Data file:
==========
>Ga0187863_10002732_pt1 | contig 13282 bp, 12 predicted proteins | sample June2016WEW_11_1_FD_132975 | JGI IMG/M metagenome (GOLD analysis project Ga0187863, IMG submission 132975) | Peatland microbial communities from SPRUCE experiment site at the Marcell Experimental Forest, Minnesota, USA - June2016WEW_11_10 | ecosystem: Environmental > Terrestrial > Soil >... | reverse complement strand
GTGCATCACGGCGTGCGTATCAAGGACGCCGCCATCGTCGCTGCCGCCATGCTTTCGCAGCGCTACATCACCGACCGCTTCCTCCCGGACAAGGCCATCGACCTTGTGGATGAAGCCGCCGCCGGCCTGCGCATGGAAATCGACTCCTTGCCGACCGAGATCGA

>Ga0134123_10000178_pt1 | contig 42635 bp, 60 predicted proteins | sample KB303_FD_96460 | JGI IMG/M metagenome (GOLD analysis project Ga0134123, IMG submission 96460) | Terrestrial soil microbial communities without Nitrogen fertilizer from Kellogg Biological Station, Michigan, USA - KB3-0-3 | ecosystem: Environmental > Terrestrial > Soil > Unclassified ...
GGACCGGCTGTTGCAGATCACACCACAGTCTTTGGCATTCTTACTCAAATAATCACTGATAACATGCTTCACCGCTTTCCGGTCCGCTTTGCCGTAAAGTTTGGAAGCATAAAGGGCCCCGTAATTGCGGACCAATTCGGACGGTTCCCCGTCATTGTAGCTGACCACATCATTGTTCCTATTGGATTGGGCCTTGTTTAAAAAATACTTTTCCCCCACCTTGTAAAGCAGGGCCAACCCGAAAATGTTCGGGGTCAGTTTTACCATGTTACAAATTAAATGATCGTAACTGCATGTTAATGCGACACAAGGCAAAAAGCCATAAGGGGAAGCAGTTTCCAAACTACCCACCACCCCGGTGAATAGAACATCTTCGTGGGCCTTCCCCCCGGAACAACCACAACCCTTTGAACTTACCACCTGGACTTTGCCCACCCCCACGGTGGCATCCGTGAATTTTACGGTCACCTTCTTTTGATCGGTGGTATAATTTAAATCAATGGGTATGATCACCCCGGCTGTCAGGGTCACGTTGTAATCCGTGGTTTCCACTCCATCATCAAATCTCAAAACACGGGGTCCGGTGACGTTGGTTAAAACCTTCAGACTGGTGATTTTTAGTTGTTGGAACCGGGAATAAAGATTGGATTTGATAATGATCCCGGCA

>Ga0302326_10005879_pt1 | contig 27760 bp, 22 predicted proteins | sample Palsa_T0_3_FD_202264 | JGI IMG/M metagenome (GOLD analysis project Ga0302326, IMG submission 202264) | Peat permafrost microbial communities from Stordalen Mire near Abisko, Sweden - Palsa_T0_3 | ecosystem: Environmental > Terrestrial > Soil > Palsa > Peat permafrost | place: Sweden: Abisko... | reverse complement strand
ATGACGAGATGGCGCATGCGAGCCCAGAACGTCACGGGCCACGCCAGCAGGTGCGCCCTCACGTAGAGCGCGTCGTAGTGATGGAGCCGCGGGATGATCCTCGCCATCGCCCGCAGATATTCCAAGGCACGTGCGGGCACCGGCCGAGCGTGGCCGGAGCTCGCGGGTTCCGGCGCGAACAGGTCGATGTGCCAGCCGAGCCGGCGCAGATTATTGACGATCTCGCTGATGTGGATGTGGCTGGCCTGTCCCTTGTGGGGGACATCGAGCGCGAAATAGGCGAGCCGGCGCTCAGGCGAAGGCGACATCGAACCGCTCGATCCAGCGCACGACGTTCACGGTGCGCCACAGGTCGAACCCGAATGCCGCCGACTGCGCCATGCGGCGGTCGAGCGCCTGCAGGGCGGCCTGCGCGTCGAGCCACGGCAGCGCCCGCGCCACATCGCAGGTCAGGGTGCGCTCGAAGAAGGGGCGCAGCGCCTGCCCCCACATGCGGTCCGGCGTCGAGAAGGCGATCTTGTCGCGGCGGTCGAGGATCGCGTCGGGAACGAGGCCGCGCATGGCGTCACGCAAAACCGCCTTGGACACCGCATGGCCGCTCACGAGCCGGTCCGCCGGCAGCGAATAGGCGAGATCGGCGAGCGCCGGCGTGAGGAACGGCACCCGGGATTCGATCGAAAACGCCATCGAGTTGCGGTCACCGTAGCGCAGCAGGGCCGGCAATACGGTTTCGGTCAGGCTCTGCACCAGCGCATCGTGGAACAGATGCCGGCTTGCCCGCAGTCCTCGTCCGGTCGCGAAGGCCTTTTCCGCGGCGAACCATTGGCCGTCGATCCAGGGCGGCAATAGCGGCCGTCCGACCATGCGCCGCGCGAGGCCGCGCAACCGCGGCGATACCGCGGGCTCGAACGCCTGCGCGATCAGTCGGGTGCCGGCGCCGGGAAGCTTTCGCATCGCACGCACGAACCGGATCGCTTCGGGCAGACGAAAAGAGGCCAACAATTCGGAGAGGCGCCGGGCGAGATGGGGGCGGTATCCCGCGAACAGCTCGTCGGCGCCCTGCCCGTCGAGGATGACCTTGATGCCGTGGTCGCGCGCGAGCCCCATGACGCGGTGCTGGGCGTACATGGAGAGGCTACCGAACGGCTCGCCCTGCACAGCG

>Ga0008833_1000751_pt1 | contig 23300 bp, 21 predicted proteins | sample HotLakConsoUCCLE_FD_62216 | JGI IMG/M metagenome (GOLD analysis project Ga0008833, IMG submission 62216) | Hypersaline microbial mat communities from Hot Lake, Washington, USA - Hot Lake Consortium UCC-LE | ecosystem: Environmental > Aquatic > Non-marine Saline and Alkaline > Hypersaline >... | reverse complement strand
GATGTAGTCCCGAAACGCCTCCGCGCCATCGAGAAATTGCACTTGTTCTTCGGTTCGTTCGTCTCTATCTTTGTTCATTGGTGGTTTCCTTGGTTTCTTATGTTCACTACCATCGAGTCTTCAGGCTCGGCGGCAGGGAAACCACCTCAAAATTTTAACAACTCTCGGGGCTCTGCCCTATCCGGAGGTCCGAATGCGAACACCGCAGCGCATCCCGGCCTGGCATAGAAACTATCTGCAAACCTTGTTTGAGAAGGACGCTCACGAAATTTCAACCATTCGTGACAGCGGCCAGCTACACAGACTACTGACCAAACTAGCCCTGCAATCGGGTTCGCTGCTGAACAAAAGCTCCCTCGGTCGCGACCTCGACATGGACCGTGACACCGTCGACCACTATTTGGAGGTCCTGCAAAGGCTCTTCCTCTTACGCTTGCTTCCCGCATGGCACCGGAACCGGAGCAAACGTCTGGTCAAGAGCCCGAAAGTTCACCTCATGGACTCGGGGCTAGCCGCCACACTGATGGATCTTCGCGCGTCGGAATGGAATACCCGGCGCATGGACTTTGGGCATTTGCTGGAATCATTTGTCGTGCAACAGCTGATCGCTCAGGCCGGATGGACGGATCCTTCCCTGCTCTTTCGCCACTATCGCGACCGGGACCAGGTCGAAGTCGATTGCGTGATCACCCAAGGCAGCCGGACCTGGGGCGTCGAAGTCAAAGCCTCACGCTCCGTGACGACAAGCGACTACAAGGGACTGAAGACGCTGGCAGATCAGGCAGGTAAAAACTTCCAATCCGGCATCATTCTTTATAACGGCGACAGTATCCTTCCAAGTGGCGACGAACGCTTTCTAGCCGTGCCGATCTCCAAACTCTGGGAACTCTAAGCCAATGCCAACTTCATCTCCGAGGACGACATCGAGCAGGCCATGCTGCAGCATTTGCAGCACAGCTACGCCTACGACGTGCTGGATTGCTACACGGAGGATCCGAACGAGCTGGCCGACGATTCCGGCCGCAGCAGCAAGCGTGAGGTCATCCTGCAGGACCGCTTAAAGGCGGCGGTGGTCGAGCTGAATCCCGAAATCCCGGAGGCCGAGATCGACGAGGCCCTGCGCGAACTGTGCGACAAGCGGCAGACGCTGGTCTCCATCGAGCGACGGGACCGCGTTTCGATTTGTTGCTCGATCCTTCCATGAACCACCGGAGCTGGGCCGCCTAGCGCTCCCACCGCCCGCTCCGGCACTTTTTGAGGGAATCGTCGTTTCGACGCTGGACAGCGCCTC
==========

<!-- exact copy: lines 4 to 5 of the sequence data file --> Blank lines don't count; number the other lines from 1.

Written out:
GGACCGGCTGTTGCAGATCACACCACAGTCTTTGGCATTCTTACTCAAATAATCACTGATAACATGCTTCACCGCTTTCCGGTCCGCTTTGCCGTAAAGTTTGGAAGCATAAAGGGCCCCGTAATTGCGGACCAATTCGGACGGTTCCCCGTCATTGTAGCTGACCACATCATTGTTCCTATTGGATTGGGCCTTGTTTAAAAAATACTTTTCCCCCACCTTGTAAAGCAGGGCCAACCCGAAAATGTTCGGGGTCAGTTTTACCATGTTACAAATTAAATGATCGTAACTGCATGTTAATGCGACACAAGGCAAAAAGCCATAAGGGGAAGCAGTTTCCAAACTACCCACCACCCCGGTGAATAGAACATCTTCGTGGGCCTTCCCCCCGGAACAACCACAACCCTTTGAACTTACCACCTGGACTTTGCCCACCCCCACGGTGGCATCCGTGAATTTTACGGTCACCTTCTTTTGATCGGTGGTATAATTTAAATCAATGGGTATGATCACCCCGGCTGTCAGGGTCACGTTGTAATCCGTGGTTTCCACTCCATCATCAAATCTCAAAACACGGGGTCCGGTGACGTTGGTTAAAACCTTCAGACTGGTGATTTTTAGTTGTTGGAACCGGGAATAAAGATTGGATTTGATAATGATCCCGGCA

>Ga0302326_10005879_pt1 | contig 27760 bp, 22 predicted proteins | sample Palsa_T0_3_FD_202264 | JGI IMG/M metagenome (GOLD analysis project Ga0302326, IMG submission 202264) | Peat permafrost microbial communities from Stordalen Mire near Abisko, Sweden - Palsa_T0_3 | ecosystem: Environmental > Terrestrial > Soil > Palsa > Peat permafrost | place: Sweden: Abisko... | reverse complement strand